How to Make a Sailor's Palm

Updated April 17, 2017

A sailor's palm, otherwise known as a sailmaker's palm, is a device used to protect the palm of the hand when making a sail for a sailboat. The tool is usually made out of leather and steel and covers the palm area; this protects the palm when working needles through heavy canvas. Store-bought sailor's palms can be expensive--homemade ones protect the hand in the same manner and they can be customised to fit the shape of your own hand.

Place the penny on an anvil and use the centre punch and hammer to pound dimples into the face of the penny, starting in the centre and working your way out toward the edge. The penny should take the shape of a dish. This penny will form the part of the palm guard that blocks the sailmaker's needle from penetrating the skin.

Slice off the end of a wine cork at a slight angle using the X-acto knife. Slightly hollow out the cut end with the knife to allow the penny to sit neatly on top of the cork. Fix it in place with Super Glue and allow to dry. Once the cork has dried, cut a straight wedge-shaped piece off of the end of the cork using the X-acto knife to shorten the base. Place this to one side.

Cut the leather into a long strip that is 1 inch wider than your palm. This will form the foundation of the sailor's palm.

Wrap the strip of leather around your palm and around the back of the hand; alter the edges of the leather with scissors to a shape that sits comfortably around your hand. You should be able to form a fist with the leather still wrapped around your hand.

Use a pencil to mark onto the leather the point where your thumb aligns. Remove from your hand and cut a circular hole in the middle of the strip of leather at the marked point; this will form a hole for your thumb. Place the discarded disc of leather to one side; this will be used to cover the penny in Step 10. Insert your thumb and wrap around your hand once again to ensure the leather still fits comfortably. Adjust with scissors if necessary, but make sure the width of the leather still covers your palm sufficiently.

Remove the leather from your hand and cut a slit from the thumb hole to the end of the strip. The material should now resemble a long strip of leather with two curved flaps at one end.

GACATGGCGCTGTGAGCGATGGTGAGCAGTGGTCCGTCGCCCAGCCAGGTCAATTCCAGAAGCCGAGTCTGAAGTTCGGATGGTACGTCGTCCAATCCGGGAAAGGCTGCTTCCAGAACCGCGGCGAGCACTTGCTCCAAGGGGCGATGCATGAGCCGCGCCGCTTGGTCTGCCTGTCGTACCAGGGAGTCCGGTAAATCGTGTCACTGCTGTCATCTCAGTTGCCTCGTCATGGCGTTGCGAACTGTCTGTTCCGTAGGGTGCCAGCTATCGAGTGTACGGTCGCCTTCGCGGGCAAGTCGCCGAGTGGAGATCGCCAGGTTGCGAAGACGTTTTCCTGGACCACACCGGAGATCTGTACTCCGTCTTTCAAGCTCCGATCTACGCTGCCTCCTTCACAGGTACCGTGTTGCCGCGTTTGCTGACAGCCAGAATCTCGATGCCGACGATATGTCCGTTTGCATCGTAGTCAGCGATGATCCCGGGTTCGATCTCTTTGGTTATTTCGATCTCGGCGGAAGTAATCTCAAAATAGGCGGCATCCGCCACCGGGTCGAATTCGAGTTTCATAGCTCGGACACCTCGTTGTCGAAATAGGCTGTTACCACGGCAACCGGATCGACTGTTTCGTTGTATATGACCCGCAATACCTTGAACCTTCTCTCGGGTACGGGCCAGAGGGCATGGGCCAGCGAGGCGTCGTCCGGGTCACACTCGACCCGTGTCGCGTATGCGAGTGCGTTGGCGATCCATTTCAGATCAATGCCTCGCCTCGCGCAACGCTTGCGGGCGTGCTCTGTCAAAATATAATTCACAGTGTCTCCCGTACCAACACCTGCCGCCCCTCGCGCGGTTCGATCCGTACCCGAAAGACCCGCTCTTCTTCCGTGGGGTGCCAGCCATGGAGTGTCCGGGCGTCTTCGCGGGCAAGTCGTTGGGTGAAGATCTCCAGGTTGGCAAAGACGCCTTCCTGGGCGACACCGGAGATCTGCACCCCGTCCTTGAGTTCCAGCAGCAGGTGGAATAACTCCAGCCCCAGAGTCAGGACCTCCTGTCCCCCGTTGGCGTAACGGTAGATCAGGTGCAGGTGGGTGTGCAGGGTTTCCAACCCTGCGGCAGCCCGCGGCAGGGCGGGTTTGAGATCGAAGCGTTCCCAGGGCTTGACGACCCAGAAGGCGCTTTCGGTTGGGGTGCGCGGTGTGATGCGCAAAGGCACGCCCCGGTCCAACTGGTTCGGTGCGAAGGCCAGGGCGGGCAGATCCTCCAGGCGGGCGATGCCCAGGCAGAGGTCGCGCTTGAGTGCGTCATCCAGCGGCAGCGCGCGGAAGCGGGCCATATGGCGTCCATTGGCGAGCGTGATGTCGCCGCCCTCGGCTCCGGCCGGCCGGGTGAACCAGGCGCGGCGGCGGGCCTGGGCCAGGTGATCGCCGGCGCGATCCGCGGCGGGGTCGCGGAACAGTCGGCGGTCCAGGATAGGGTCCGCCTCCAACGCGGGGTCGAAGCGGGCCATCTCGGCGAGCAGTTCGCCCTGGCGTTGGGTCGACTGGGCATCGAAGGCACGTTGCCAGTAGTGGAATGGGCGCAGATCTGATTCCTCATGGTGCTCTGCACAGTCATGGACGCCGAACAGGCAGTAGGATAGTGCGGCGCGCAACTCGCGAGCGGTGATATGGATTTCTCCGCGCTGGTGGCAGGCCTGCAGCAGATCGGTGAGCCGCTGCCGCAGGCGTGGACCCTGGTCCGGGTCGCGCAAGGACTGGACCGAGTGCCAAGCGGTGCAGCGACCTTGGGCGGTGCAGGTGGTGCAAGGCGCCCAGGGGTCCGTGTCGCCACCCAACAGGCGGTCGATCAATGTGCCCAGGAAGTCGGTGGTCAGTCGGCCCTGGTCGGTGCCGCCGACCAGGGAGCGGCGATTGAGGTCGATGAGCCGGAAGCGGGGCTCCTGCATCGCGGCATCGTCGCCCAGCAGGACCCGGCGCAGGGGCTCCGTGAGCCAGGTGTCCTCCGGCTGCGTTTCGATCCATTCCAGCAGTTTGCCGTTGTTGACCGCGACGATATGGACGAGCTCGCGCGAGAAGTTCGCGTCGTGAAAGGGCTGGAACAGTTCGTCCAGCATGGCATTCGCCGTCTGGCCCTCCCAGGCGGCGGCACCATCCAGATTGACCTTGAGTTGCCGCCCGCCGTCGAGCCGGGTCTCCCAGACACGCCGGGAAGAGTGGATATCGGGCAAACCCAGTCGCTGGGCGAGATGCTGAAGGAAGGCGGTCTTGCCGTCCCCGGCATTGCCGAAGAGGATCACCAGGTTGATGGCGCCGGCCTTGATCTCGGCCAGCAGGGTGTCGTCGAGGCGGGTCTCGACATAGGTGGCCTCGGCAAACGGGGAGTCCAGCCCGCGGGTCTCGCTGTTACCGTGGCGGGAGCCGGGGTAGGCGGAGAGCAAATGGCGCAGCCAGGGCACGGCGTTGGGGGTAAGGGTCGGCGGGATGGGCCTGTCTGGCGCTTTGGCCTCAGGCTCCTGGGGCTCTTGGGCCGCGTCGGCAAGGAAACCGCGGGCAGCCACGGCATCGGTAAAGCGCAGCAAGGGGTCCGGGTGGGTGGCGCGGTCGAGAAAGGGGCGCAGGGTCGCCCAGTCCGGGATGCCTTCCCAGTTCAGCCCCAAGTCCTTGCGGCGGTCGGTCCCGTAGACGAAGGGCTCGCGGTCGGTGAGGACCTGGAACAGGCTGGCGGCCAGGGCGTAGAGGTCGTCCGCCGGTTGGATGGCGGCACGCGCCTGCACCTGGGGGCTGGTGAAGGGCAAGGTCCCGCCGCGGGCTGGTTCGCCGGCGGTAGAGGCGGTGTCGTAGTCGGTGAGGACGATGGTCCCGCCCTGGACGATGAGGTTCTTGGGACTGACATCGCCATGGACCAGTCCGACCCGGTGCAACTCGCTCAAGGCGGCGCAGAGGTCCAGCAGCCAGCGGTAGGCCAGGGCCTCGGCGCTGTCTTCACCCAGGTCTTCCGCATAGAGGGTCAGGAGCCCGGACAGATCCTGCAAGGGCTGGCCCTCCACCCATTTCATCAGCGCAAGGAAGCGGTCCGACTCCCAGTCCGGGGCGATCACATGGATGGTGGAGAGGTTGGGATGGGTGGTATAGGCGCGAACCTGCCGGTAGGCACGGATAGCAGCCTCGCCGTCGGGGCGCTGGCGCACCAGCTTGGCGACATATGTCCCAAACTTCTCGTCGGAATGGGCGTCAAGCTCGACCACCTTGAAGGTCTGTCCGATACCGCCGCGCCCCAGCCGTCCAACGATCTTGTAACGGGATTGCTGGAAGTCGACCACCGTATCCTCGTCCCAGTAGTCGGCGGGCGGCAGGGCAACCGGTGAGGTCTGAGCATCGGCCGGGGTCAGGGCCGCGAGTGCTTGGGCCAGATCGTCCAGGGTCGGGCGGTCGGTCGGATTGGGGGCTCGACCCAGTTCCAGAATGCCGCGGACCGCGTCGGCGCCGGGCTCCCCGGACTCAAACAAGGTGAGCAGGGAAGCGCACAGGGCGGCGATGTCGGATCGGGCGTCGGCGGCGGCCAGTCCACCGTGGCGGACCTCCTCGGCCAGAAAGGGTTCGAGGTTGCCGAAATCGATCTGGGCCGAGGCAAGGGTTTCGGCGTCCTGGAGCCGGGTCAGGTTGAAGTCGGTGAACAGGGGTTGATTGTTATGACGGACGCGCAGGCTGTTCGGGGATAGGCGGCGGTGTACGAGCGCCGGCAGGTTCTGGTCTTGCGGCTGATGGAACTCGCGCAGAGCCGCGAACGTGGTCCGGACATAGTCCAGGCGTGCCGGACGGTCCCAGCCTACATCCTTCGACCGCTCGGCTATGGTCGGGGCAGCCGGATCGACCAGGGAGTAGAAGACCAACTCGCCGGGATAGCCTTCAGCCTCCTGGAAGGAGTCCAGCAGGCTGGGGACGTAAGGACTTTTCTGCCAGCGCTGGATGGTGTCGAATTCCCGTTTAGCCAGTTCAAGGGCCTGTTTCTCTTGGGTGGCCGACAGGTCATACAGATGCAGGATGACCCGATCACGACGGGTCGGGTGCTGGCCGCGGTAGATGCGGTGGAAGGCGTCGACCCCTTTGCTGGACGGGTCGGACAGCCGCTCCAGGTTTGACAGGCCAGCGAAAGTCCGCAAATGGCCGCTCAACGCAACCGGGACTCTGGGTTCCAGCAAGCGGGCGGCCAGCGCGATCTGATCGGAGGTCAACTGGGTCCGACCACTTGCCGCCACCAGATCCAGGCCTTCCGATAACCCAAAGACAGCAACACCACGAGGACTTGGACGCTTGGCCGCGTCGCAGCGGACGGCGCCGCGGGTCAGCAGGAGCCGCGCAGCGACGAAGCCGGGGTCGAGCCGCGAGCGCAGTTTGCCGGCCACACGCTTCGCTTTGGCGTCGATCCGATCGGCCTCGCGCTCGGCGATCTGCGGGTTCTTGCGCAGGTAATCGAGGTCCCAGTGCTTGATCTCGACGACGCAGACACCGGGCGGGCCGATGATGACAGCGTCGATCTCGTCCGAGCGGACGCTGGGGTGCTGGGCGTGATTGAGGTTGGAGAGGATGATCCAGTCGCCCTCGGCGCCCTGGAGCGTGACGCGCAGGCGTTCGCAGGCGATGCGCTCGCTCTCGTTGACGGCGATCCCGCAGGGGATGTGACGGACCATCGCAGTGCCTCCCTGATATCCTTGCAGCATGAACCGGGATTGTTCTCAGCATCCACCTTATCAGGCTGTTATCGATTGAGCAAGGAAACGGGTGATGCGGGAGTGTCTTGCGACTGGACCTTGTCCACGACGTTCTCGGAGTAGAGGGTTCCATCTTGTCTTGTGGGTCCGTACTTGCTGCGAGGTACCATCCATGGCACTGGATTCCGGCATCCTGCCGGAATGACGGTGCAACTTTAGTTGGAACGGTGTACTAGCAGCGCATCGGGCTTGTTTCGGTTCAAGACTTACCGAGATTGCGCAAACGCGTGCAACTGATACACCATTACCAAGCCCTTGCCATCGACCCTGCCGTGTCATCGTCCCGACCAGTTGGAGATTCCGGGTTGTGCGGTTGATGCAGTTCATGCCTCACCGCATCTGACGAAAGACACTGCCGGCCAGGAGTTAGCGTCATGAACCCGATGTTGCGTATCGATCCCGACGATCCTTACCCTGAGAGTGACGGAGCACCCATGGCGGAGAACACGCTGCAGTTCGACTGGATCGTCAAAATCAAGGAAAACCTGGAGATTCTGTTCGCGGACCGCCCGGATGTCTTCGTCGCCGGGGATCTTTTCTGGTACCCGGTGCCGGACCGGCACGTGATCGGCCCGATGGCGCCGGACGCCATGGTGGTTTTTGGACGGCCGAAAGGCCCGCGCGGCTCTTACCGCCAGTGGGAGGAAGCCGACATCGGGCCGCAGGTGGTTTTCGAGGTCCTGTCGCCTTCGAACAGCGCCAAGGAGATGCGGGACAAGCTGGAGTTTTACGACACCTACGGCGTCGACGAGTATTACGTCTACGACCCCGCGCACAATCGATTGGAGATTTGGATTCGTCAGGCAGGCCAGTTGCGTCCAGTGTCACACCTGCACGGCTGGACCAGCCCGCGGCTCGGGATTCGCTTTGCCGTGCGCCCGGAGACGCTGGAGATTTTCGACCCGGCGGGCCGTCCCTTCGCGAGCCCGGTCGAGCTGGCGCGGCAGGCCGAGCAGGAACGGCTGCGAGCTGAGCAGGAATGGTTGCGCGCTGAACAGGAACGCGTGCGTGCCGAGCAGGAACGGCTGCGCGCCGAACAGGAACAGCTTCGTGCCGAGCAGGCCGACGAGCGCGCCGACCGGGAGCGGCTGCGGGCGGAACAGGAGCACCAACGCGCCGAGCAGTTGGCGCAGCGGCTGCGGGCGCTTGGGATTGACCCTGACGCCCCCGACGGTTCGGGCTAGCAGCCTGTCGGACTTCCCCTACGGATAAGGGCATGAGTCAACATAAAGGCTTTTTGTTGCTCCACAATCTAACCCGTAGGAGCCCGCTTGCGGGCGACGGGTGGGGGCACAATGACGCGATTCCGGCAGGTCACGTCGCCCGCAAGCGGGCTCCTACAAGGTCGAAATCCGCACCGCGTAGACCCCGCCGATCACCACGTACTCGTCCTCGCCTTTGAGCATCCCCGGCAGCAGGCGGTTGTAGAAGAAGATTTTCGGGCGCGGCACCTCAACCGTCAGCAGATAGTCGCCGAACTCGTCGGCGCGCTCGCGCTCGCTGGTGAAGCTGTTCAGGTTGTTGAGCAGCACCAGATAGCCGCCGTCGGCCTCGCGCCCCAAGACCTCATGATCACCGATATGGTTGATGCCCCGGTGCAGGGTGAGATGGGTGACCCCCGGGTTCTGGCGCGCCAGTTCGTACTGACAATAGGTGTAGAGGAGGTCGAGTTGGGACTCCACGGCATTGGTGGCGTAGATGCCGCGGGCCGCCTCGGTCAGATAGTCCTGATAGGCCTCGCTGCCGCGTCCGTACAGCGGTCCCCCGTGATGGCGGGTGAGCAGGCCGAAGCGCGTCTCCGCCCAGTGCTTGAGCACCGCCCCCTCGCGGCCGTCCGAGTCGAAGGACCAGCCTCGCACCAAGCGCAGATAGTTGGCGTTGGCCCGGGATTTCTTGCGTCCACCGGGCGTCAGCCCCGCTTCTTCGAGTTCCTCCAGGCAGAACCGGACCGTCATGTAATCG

Wrap the strip around your hand; the thumb should fit into the thumb hole and wrap the two flaps firmly around the back of the thumb. Meet the long strip of leather around the back of the hand to meet them. Adjust the leather until the fit is right and then secure them using Super Glue. Hold in place until you are confident that the glue has dried.

Reinforce the hold of the glue by sewing the pieces together using the needle and waxed thread.

Place the cork with the dimpled penny attached onto the piece of leather that covers the palm in between your thumb and forefinger. Position in place and add Super Glue. Hold firmly and allow to dry.

Cut a circle out of the disc of leftover leather referred to in Step 5. The circle should be slightly smaller than the size of a penny. Place this ring of leather over the piece of cork that is attached to the palm and secure with Super Glue. The ring of leather should fit snugly over the top of the cork and act as a cover to protect the edges of the penny. Once the glue has dried, sew using the sewing awl and waxed thread to further secure it in place.

Remove any threads using scissors to finish the palm.


Make the fit of the palm guard reasonably tight because the leather will stretch over time. An alternative to Super Glue is contact cement. This will reduce the time it takes for the parts to dry.


Use caution when working with needles. Working with leather takes a bit of practice; take your time and do not rush any steps.

Things You'll Need

  • Piece of leather
  • X-Acto knife
  • Scissors
  • Penny
  • Anvil
  • Sewing awl
  • Waxed thread
  • Wine cork
  • Super Glue
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About the Author

Hanna Lee Tidd is a director at Tiger Bam Production House in London. Tidd has written for online and print publications since 2002, contributing to several culture and lifestyle magazines such as "Heat" and "Birmingham Recycled." Tidd holds a Bachelor of Arts in journalism from Birmingham City University.